Charmeuse is a fabric made from silk, a natural fiber produced by silkworms. For more information, see the entry Glossary: Silk Fiber. Charmeuse is also available with a small spandex component to make stretch charmeuse, and there are synthetic versions of charmeuse, usually polyester, available as well. Charmeuse is a type of lightweight satin fabric, thin and with a very soft, drapey hand. It is not what is meant by “silk satin,” in modern or historical use. It is very useful for twentieth century vintage styles, especially lingerie and bias cut 1930s styles. Note that it is quite slithery and difficult to work with, though in my opinion less so than its synthetic equivalents.
Note that some fabrics of this type available today are made of synthetic or man-made fibers, or sometimes silk blended with artificial fibers; blends, and especially fully synthetic/man-made fabrics, do not look, feel, or behave the same way as 100% silk fabrics, though rayon, which is a man-made cellulosic fiber (not a synthetic) is a closer substitute than synthetic fibers. For more information on the differences between natural and man-made fibers, see the entries on synthetic fiber and rayon fiber (which includes information on other cellulosic man-made fibers).
- “Silk” on Wikipedia (Remember to read critically!)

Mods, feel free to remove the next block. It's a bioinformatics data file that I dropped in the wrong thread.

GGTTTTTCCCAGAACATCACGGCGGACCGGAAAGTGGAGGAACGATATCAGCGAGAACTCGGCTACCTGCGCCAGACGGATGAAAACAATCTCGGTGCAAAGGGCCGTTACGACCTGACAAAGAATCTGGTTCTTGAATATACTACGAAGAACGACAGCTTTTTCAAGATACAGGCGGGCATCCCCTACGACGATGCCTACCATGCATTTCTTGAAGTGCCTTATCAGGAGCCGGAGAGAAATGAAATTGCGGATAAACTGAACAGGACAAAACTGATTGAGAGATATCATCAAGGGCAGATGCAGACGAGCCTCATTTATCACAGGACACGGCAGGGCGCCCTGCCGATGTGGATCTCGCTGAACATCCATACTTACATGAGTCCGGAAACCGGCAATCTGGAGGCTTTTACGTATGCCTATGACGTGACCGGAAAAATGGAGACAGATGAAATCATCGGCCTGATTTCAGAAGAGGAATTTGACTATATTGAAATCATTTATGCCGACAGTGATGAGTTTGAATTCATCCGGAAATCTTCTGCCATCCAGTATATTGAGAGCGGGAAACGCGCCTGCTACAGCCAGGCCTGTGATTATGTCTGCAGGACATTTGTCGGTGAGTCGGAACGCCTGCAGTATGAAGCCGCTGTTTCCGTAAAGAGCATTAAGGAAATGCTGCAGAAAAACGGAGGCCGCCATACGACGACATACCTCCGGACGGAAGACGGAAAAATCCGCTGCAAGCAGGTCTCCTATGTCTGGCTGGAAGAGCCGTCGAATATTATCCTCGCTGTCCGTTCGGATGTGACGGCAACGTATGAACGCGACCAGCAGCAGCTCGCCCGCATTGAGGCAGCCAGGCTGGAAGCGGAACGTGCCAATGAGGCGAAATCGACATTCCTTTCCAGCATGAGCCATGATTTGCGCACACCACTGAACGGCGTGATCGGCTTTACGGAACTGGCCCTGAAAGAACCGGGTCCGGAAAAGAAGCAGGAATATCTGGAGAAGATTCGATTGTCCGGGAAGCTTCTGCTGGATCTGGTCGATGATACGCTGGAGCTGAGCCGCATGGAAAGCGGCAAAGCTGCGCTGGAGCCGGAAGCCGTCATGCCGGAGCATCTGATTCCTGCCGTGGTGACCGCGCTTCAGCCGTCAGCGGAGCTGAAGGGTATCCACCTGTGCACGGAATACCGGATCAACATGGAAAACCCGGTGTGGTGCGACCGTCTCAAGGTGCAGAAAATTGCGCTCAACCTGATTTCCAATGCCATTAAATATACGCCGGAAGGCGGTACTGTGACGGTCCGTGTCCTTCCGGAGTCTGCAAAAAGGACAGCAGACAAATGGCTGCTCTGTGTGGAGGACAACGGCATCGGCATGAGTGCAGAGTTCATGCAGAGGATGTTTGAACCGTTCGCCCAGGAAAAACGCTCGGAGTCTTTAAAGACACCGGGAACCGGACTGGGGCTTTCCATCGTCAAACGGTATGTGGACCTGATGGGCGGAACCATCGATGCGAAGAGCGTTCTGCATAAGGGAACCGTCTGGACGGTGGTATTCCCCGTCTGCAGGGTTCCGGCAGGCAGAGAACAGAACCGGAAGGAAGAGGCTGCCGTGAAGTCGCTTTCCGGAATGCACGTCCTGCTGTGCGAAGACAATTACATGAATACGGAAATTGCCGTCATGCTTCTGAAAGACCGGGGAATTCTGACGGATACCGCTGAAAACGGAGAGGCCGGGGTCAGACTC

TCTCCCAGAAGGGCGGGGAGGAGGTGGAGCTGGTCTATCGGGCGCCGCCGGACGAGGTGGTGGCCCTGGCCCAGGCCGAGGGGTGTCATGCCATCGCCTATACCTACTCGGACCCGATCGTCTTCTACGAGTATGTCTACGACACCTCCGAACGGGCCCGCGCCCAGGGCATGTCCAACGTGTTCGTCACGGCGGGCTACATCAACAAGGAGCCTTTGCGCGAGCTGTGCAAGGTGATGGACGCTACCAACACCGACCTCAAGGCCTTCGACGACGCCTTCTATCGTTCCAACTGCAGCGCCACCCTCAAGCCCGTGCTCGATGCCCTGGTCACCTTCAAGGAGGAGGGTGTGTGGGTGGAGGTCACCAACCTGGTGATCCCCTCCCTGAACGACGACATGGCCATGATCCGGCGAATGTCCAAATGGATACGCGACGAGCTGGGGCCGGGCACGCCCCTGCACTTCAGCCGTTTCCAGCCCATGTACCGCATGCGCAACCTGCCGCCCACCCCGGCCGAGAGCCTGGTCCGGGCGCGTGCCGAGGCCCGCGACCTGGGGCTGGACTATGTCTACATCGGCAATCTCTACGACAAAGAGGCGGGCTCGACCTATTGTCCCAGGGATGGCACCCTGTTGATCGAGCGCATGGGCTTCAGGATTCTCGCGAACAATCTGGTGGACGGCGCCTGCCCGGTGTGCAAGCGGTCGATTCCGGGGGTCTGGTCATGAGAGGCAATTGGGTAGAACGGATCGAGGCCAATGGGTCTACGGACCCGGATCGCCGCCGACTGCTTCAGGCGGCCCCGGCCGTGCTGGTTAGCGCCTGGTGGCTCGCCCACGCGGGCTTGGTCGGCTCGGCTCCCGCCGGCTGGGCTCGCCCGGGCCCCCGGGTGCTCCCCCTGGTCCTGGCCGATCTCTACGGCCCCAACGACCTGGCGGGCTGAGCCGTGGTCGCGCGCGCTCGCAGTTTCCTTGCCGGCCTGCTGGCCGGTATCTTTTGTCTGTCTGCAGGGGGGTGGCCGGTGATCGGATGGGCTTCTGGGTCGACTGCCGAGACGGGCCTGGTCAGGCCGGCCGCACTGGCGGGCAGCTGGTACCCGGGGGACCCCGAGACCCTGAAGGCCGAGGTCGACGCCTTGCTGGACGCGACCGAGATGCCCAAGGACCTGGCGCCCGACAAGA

- “The Prewash” by Sarai at The Coletterie
- “Fabric Series: Silk” by Caitlin at The Coletterie
- “This Girl’s Tips & Tricks on Working With Silk” by Sunni at The Cupcake Goddess
- A thread about “silks” for mid-19th century use at The Sewing Academy
- “Tips on Sewing With Silk” by Tasia at Sewaholic
- “Quick Look: Satin” by Rachel at The Coletterie
For more information about an individual fiber, fabric, or other material, select it on the right side menu for “Fibers, Fabrics, and Materials.” This will bring up all entries which have that tag, including (in most cases) a Glossary post like this one, which will offer a definition of that fiber, fabric, or material, and sometimes also offer useful links to outside sources on working with it. For more general information, visit the core entry for the Glossary: Fibers, Fabrics, and Materials. For a directory of all textile glossary posts, go to the Glossary Table of Contents.
Updated January 10, 2012